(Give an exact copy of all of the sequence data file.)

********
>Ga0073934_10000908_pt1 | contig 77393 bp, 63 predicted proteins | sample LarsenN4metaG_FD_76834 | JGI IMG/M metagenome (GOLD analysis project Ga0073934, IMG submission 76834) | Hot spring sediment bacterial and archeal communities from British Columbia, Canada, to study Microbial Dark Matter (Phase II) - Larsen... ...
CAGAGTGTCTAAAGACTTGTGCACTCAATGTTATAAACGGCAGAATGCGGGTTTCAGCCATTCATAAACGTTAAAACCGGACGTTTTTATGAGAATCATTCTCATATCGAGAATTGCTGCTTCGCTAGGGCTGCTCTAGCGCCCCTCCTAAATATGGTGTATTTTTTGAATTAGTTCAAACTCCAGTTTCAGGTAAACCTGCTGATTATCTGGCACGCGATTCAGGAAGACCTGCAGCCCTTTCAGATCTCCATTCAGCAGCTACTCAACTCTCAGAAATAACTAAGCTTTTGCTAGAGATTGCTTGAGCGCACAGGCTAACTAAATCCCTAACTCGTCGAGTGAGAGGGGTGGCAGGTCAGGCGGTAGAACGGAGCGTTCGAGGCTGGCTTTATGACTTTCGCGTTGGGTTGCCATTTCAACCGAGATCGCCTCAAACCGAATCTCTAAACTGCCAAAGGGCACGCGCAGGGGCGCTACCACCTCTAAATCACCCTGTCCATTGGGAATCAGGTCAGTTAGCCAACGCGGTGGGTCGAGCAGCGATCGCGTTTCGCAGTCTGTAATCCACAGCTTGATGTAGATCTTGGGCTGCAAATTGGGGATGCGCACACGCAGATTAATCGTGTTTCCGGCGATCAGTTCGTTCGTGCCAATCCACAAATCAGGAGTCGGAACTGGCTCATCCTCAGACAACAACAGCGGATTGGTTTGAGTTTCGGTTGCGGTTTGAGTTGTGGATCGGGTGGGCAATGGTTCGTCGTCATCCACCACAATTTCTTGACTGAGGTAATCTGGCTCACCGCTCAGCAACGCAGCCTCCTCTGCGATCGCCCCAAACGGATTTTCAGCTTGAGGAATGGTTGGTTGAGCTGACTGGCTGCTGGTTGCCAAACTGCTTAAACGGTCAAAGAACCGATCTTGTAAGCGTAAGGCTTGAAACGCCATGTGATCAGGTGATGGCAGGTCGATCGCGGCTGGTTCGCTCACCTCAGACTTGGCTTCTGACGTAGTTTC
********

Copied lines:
>Ga0073934_10000908_pt1 | contig 77393 bp, 63 predicted proteins | sample LarsenN4metaG_FD_76834 | JGI IMG/M metagenome (GOLD analysis project Ga0073934, IMG submission 76834) | Hot spring sediment bacterial and archeal communities from British Columbia, Canada, to study Microbial Dark Matter (Phase II) - Larsen... ...
CAGAGTGTCTAAAGACTTGTGCACTCAATGTTATAAACGGCAGAATGCGGGTTTCAGCCATTCATAAACGTTAAAACCGGACGTTTTTATGAGAATCATTCTCATATCGAGAATTGCTGCTTCGCTAGGGCTGCTCTAGCGCCCCTCCTAAATATGGTGTATTTTTTGAATTAGTTCAAACTCCAGTTTCAGGTAAACCTGCTGATTATCTGGCACGCGATTCAGGAAGACCTGCAGCCCTTTCAGATCTCCATTCAGCAGCTACTCAACTCTCAGAAATAACTAAGCTTTTGCTAGAGATTGCTTGAGCGCACAGGCTAACTAAATCCCTAACTCGTCGAGTGAGAGGGGTGGCAGGTCAGGCGGTAGAACGGAGCGTTCGAGGCTGGCTTTATGACTTTCGCGTTGGGTTGCCATTTCAACCGAGATCGCCTCAAACCGAATCTCTAAACTGCCAAAGGGCACGCGCAGGGGCGCTACCACCTCTAAATCACCCTGTCCATTGGGAATCAGGTCAGTTAGCCAACGCGGTGGGTCGAGCAGCGATCGCGTTTCGCAGTCTGTAATCCACAGCTTGATGTAGATCTTGGGCTGCAAATTGGGGATGCGCACACGCAGATTAATCGTGTTTCCGGCGATCAGTTCGTTCGTGCCAATCCACAAATCAGGAGTCGGAACTGGCTCATCCTCAGACAACAACAGCGGATTGGTTTGAGTTTCGGTTGCGGTTTGAGTTGTGGATCGGGTGGGCAATGGTTCGTCGTCATCCACCACAATTTCTTGACTGAGGTAATCTGGCTCACCGCTCAGCAACGCAGCCTCCTCTGCGATCGCCCCAAACGGATTTTCAGCTTGAGGAATGGTTGGTTGAGCTGACTGGCTGCTGGTTGCCAAACTGCTTAAACGGTCAAAGAACCGATCTTGTAAGCGTAAGGCTTGAAACGCCATGTGATCAGGTGATGGCAGGTCGATCGCGGCTGGTTCGCTCACCTCAGACTTGGCTTCTGACGTAGTTTC